Singapore Shelf: Turning to poetry after grieving a daughter's death

Writer Linda Collins came to poetry after the death of her daughter.
Writer Linda Collins came to poetry after the death of her daughter.PHOTOS: MALCOLM MCLEOD, MATH PAPER PRESS

In this monthly feature, The Sunday Times lines up three hot-off-the-press home-grown books for readers to dive into

Poetry

Sign Language For The Death Of Reason
By Linda Collins
Math Paper Press/ Hardcover/ 154 pages/ $26.75/ Available here 

Writer Linda Collins came to poetry after the death of her daughter.

Collins, 62, a Straits Times copy editor who has worked in the newspaper industry for most of her life, is well-versed in the formula of news writing, of constructing logical narratives out of hard facts.

But after her 17-year-old daughter Victoria McLeod committed suicide in 2014, she realised she needed new structures of language to grieve.

"Have you ever loved the dead?" she writes in the poem Grief Love. "Then you'll know it involves a sign language for the death of reason."

This phrase became the title of her debut poetry collection, which was edited by Singaporean poet Tania De Rozario.

"Poetry's got its own language that conversation or normal verbal speech doesn't capture," Collins says over Zoom from New Zealand, where she was born. "It's irrational sometimes. There's no rhyme or reason to it."

An event like the death of a child, she adds, "changes you right to the cellular level".

This is something she thinks many are going through during the Covid-19 pandemic.

"It makes you realise you're not really in control of your life, that there are things at another level that throw that out. I hope that title encompasses that feeling as well."

Collins moved to Singapore in 1993 with ST deputy picture editor Malcolm McLeod, now her husband. Their only child, Victoria, was born and grew up here.

In 2019, Collins wrote Loss Adjustment, a memoir about her daughter's death. It draws on Victoria's journal entries, which Collins found posthumously.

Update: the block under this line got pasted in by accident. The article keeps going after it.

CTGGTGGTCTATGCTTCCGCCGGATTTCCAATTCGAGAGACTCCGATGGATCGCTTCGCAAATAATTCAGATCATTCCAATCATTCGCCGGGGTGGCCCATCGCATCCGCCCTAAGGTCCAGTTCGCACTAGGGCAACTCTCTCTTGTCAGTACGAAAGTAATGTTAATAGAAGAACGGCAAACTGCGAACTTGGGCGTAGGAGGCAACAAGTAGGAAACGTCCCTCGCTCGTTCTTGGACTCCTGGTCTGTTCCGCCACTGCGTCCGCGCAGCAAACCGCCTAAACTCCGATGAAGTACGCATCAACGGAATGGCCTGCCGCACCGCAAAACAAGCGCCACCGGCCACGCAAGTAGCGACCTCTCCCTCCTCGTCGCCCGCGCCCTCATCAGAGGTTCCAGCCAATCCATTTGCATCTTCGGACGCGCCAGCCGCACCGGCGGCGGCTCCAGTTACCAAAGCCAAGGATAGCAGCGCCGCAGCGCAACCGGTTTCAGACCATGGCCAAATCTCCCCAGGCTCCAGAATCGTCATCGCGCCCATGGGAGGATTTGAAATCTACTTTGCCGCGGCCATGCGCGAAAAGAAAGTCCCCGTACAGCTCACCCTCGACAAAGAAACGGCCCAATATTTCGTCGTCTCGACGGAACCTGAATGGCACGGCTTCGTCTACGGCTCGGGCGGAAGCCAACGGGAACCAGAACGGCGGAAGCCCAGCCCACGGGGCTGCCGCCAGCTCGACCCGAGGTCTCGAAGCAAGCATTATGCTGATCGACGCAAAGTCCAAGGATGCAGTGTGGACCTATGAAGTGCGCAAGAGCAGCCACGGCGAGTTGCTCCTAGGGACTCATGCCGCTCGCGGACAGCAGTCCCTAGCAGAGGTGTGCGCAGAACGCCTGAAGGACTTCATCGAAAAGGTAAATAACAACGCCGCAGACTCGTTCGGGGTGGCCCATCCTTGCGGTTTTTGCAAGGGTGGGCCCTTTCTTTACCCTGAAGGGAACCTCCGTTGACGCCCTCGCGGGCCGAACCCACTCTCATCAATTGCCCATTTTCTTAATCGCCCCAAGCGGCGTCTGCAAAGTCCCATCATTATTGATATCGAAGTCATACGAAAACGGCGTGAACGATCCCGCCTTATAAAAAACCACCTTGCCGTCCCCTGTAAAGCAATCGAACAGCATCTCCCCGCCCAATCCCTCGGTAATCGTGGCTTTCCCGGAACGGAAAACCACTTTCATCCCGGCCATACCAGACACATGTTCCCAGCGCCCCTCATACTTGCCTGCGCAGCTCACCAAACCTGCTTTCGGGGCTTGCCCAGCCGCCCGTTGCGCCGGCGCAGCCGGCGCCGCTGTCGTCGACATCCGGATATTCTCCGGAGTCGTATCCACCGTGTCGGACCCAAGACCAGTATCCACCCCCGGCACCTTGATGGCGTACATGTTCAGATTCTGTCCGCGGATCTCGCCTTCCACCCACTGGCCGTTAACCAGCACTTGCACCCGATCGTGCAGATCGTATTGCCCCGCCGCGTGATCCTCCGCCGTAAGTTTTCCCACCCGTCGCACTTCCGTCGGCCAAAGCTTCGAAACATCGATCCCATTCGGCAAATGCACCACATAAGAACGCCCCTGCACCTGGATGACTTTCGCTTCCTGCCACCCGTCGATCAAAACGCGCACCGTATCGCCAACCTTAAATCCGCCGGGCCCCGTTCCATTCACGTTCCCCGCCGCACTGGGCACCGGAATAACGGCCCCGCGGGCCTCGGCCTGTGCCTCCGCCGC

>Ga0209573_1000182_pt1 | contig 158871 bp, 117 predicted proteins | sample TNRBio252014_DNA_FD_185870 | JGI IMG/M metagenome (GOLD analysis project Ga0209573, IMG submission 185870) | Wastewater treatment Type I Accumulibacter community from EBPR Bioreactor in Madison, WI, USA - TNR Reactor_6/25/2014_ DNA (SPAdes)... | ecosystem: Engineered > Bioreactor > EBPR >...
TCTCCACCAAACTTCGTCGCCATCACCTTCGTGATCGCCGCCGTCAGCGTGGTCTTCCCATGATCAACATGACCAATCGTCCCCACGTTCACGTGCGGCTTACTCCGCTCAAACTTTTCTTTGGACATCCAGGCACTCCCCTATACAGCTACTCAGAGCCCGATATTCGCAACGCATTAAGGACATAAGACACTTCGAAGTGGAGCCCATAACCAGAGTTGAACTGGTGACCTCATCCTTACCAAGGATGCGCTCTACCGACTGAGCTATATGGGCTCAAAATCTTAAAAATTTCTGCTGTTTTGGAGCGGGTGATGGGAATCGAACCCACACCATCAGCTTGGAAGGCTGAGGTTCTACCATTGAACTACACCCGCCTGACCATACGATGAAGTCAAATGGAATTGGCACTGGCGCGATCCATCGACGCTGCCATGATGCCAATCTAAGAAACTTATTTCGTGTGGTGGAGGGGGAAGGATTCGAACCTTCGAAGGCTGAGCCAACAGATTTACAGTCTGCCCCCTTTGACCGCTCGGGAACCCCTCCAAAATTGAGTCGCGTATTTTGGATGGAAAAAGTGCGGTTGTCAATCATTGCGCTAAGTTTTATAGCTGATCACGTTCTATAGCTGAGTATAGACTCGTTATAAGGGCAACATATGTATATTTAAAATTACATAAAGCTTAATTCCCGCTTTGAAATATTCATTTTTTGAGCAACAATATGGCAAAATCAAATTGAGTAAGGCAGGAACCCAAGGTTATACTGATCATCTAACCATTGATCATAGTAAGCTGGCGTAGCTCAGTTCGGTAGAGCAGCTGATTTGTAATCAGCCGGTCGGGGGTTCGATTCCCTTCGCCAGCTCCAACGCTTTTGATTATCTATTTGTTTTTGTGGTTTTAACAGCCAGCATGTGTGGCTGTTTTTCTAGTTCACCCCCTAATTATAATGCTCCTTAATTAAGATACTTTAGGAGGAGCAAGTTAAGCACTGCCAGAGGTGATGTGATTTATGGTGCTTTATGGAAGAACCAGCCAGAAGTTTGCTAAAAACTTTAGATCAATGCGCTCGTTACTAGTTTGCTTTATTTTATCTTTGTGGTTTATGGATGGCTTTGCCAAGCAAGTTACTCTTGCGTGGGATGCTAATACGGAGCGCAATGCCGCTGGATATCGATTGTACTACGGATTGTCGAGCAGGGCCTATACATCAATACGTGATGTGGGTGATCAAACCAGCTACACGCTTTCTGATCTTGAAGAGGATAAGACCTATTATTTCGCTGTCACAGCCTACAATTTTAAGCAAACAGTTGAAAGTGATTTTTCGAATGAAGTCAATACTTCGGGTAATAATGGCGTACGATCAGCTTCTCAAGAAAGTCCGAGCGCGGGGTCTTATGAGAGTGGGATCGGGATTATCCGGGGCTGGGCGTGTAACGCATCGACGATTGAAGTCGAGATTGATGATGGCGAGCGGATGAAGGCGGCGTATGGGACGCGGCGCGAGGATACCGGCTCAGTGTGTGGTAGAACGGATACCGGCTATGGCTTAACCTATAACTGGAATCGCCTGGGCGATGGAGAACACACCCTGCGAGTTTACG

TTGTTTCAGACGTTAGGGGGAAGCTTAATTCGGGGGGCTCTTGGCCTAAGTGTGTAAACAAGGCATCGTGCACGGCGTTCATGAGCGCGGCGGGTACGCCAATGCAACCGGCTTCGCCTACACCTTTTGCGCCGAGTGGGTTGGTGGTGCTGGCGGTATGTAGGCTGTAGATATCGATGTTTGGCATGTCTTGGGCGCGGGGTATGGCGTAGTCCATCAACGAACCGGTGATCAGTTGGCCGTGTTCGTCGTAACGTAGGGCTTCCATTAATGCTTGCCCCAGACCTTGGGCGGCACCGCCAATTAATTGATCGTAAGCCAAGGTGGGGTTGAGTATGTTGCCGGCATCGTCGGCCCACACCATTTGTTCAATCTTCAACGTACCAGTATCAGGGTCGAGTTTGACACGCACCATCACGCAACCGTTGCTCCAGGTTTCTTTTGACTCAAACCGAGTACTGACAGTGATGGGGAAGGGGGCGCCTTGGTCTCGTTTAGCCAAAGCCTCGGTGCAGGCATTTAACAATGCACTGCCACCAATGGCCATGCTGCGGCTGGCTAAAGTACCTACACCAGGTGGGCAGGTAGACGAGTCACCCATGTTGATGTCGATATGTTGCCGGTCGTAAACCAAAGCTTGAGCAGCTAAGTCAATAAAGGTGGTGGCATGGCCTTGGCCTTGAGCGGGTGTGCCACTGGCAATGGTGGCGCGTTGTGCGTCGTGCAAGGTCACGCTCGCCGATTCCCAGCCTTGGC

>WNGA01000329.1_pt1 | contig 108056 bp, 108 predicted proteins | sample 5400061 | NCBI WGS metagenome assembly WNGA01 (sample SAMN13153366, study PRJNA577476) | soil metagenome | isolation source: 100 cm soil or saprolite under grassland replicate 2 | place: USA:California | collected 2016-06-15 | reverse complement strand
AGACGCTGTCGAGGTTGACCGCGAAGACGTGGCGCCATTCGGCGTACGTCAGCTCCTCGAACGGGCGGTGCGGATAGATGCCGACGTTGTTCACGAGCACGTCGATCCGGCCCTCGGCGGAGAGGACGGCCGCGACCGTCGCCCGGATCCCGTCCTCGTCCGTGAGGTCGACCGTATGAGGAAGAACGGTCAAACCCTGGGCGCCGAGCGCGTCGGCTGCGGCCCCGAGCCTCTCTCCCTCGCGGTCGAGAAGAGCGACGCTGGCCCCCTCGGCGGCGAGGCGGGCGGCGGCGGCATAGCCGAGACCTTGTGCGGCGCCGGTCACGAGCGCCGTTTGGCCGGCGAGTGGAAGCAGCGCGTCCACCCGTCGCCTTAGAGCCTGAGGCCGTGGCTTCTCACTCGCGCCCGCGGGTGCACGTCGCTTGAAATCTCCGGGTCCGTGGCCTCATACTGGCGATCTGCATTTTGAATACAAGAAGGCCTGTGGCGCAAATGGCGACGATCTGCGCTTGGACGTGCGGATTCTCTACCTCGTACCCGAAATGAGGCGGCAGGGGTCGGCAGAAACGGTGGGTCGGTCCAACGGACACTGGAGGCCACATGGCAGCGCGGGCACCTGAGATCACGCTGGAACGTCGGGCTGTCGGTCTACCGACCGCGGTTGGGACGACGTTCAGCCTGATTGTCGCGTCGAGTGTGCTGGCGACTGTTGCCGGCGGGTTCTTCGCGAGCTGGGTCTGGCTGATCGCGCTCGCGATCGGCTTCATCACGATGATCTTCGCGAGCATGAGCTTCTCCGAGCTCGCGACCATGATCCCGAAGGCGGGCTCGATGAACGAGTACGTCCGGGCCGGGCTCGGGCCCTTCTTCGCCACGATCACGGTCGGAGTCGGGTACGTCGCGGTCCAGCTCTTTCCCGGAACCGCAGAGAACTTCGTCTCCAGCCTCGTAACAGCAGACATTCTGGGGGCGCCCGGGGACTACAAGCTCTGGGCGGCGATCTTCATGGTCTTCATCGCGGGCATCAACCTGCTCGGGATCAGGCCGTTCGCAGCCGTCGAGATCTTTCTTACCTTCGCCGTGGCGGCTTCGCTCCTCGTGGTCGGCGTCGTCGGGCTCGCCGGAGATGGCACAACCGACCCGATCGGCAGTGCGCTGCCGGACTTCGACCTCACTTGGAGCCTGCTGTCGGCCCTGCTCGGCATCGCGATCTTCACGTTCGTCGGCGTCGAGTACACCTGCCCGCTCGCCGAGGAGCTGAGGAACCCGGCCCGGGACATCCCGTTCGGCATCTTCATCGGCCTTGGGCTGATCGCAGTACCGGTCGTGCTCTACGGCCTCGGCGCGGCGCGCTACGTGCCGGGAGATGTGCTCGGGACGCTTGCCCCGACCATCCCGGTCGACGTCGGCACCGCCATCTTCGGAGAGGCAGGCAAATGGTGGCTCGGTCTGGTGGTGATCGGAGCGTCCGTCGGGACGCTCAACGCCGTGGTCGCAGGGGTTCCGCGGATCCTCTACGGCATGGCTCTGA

Collins, who is now pursuing a creative writing master's degree at the University of East Anglia in Britain, has continued to write about teenage suicide. She contributed a chapter to an upcoming non-fiction book, Katie's Diaries Updated, edited by pre-eminent psychologist David Lester.

Both she and Victoria had poems come out earlier this year in Canadian anthology Voicing Suicide, a rare instance of a mother and her late daughter being published in the same anthology.

For the longest time, she tried to write away from Loss Adjustment and her daughter's suicide, until her mentor, American poet Michael Montlack, told her: "Linda, you got to put the kid in the book."

Victoria is now present in the collection, from The Grief-Box, a poem on cremation in the two-column style of twin cinema, to a found poem composed of the titles of Nancy Drew detective stories found in her bookcase.

Still, Collins wanted to subvert the tropes attached to the grieving mother. In one poem, she writes about sexual desire and slyly quotes rapper Lizzo.

"The 'I' in the poem is a slippery 'I'. It can be used in many ways. It doesn't necessarily represent the writer at all. I was kind of shocked that people didn't realise that.

"I want to stick them in situations that some might find awkward and uncomfortable, like for example sexual yearning. A grieving mum is meant to be asexual. I just wanted to be a bit playful with that.

"If I make people have a laugh or become aghast or feel some sort of emotion - well, this is what poetry does. It reaches, sometimes, places that other genres can't."


Non-fiction

Letter To My Mother
Edited by Felix Cheong
Marshall Cavendish/ Paperback/ 200 pages/ $24.98/ Available here 

Letter To My Father
Edited by Felix Cheong
Marshall Cavendish/ Paperback/ 200 pages/ $24.98/ Available here 


This double collection of letters from children to their parents follows last year's Letter To My Daughter and Letter To My Son. PHOTOS: MARSHALL CAVENDISH

This double collection of letters from children to their parents follows last year's Letter To My Daughter and Letter To My Son, the latter also edited by Singaporean poet Cheong.

They contain heartfelt conversations the authors would like to have - and sometimes did not get the chance to have - with their parents, from Christine Chia's reflections at the funeral of the mother who abused her to Koh Jee Leong's poignant poem for his late father.

"I've written book after book after book," he writes, "and placed them like bombs in your hands."

A gift for Father's Day next Sunday, perhaps?


Helplines

National Care Hotline: 1800-202-6868
Institute of Mental Health's Mental Health Helpline: 6389-2222
Samaritans of Singapore: 1800-221-4444
Touchline: 1800-377-2252
Care Corner Counselling Centre: 6353-1180

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